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Country Reports
LIBERIA, Landmine Monitor Report 2000
LM Report 2000 Full Report   Executive Summary   Key Findings   Key Developments   Translated Country Reports


Liberia acceded to the Mine Ban Treaty on 23 December 1999. In a written response to Landmine Monitor’s question on the reason for the accession, Liberia’s Minister of Information, Culture and Tourism, Joe Mulbah, stated:

Liberia believes that landmines pose a perpetual threat to civil society. Its use is pernicious to the people. The gruesome use of landmines has today left the world with millions of amputees and maimed children. Coming out of a seven-year civil war in which landmines were used on a minimal scale, we saw the horrendous impact it had on our people. We pray that such devastation should never come our way as a people who have resolved never to experience war in our existence. We therefore support the global programme to eliminate landmines.[1]

Liberia is due to submit its Article 7 transparency measures report by 28 November 2000. Liberia did not attend the First Meeting of States Parties in Maputo in May 1999, nor has it participated in any intersessional meetings of the treaty. Liberia sponsored UN General Assembly Resolution 54/54B supporting the Mine Ban Treaty, but was not present for the vote on 1 December 1999. It is not a party to CCW nor is it a member of the Conference on Disarmament.

Liberia is not known to have produced or exported AP mines. There is concern that Liberia may serve as a transit point for weapons shipments to rebel groups in Sierra Leone, particularly to the Revolutionary United Front.[2]

It is assumed that Liberia maintains a stock of antipersonnel mines, but Landmine Monitor has not been able to confirm this. In 1999 Liberia conducted a weapons destruction program.[3] The exercise, which began on 25 July, involved the destruction of over 19,000 small and heavy caliber weapons, more than three million rounds of ammunition and some landmines collected by the UN and ECOMOG during the disarmament exercise in 1996-1997. A symbolic arms-burning act took place in Monrovia but the real weapons destruction occurred at an abandoned iron ore mine about forty miles northwest of the capital.[4]

There is no credible evidence of new use of AP mines in Liberia. However, it is not possible to assess if non-state actors in the north of the country possess or use landmines. Landmines were used in the nine-year civil war from 1989 to 1997. Rebel forces mined roads and ECOWAS Ceasefire Monitoring Group (ECOMOG) forces planted minefields around their installations. Areas such as the currently unstable province of Lofta County were affected.[5] Mines were also used in Monrovia (in the Paynesville area), Capemount and Bong Mines. Prior to the 1997 multiparty elections, mines were found in the private residences of various warlords.[6]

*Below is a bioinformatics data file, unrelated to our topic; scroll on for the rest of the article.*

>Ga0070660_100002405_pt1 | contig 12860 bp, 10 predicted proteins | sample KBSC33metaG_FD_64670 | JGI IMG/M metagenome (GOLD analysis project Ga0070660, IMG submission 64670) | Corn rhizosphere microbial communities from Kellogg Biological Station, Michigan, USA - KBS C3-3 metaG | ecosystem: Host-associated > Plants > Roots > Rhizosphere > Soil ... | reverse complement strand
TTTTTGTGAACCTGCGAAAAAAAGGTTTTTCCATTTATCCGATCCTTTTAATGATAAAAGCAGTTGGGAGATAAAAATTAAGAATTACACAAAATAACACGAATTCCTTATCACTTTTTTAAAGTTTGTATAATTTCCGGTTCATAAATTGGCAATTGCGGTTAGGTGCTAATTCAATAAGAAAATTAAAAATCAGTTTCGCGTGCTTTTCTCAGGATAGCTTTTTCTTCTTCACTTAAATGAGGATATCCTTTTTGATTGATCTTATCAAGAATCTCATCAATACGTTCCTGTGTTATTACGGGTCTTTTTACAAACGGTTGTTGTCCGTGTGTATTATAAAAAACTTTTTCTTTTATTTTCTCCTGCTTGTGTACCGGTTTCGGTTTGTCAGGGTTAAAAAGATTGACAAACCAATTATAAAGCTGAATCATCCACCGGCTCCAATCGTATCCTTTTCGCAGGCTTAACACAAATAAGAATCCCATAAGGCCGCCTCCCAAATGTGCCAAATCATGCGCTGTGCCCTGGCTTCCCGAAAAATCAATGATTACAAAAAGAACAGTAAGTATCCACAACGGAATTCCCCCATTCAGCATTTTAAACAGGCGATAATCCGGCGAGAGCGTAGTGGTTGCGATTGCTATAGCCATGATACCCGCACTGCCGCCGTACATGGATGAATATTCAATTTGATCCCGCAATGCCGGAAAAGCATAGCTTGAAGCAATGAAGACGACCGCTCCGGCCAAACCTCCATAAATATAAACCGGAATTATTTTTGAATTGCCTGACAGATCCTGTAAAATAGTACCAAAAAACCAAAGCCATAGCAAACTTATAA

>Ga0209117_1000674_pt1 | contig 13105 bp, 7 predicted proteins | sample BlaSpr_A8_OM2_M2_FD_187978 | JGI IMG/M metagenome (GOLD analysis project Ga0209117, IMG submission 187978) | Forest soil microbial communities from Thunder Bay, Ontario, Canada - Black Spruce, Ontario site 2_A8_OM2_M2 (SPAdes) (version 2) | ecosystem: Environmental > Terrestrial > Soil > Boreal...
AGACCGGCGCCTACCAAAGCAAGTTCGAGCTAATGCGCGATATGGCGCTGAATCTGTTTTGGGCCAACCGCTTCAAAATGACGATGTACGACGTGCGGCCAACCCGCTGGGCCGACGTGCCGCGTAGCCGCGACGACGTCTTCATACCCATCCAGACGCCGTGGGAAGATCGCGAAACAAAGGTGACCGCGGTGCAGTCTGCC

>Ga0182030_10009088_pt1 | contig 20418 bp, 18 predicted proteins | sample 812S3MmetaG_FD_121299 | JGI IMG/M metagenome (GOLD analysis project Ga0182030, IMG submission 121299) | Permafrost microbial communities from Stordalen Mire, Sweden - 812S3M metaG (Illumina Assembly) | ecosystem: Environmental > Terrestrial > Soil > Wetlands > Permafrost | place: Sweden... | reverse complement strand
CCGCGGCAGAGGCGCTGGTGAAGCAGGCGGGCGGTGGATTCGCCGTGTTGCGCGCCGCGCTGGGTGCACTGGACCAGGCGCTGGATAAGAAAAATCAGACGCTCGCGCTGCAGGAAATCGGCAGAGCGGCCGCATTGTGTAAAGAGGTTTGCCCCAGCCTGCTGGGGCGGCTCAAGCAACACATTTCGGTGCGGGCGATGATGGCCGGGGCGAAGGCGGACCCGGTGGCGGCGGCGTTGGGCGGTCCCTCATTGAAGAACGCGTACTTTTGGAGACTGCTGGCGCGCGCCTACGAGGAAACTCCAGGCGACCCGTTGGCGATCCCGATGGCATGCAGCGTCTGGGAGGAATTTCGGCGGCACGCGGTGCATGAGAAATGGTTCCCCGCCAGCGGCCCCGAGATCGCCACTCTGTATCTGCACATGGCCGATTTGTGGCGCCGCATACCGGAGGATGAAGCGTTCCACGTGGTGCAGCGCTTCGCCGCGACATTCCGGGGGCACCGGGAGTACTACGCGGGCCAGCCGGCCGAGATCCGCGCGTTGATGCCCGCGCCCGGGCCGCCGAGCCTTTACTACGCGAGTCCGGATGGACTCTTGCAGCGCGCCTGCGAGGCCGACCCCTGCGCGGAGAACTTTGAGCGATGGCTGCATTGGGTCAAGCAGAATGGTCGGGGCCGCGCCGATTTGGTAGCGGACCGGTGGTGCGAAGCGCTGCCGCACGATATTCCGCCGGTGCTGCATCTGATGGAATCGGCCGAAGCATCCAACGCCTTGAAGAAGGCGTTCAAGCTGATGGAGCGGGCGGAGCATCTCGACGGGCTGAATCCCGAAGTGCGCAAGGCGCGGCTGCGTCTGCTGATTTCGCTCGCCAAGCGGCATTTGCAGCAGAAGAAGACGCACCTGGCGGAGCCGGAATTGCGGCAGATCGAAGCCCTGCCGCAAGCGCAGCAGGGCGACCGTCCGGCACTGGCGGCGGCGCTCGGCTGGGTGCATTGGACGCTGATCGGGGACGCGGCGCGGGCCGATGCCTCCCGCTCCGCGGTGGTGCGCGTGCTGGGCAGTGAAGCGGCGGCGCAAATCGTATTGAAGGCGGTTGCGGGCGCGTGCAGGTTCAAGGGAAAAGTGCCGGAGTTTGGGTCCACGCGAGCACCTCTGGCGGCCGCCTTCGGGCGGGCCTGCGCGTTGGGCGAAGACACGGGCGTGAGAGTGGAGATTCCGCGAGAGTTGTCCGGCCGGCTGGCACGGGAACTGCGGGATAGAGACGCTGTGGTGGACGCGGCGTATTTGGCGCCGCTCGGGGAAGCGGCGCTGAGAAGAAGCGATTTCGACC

While the U.S. Department of State had previously listed Liberia as mine-affected, in 1998 it revised its assessment and declared the country mine-free.[7] The Catholic Justice and Peace Commission, an NGO concerned with human rights and humanitarian issues, has expressed its concern about the possibility of a remaining landmine problem and has been unable to verify that Liberia is now landmine-free.[8]

Some hospitals and clinics are up and running again in several parts of the country and the two prosthesis workshops in Ganta and Monrovia have been reactivated.[9] The main JFK hospital in Monrovia has a small outpatient clinic. In general the facilities are limited due to the destruction and looting during the civil war.


[1] Statement by Joe Mulbah, Minister of Information, Culture and Tourism, Republic of Liberia, undated, faxed to Landmine Monitor/Human Rights Watch, 31 July 2000.
[2] Telephone interviews with diplomatic sources, Monrovia and Freetown, 20 July 2000.
[3] On 4 June 1999 President Charles Taylor set up a committee to oversee the destruction of these weapons, which had been stored at the Liberian Industrial Free Zone Authority. Radio Liberia International, Monrovia, in English 0700 gmt, 4 June 1999.
[4] Associated Press, 27 August 2000; “UN: Secretary-General welcomes on 18 October weapons destruction program in Liberia,” M2 Presswire, 20 October 1999. The destruction process was filmed by a Norwegian film company, TV Communication; interview with TV Communication director Bjorn Roar Bye, Oslo, 11 November 1999.
[5] A Monrovia-based lawyer interviewed by Dutch-freelance journalist Bram Posthumus in March 2000 stated that in 1997, twenty-five landmines were retrieved and destroyed in Voinjama area of Lofa County.
[6] Information provided to Landmine Monitor by Dutch freelance journalist Bram Posthumus, who assessed the landmines situation in Liberia in March 2000.
[7] U.S. Department of State, Hidden Killers, September 1998, p.A-2.
[8] Interview with John Stewart, Catholic Justice and Peace Commission, Monrovia, March 2000.
[9] Information provided to Landmine Monitor by journalist Bram Posthumus.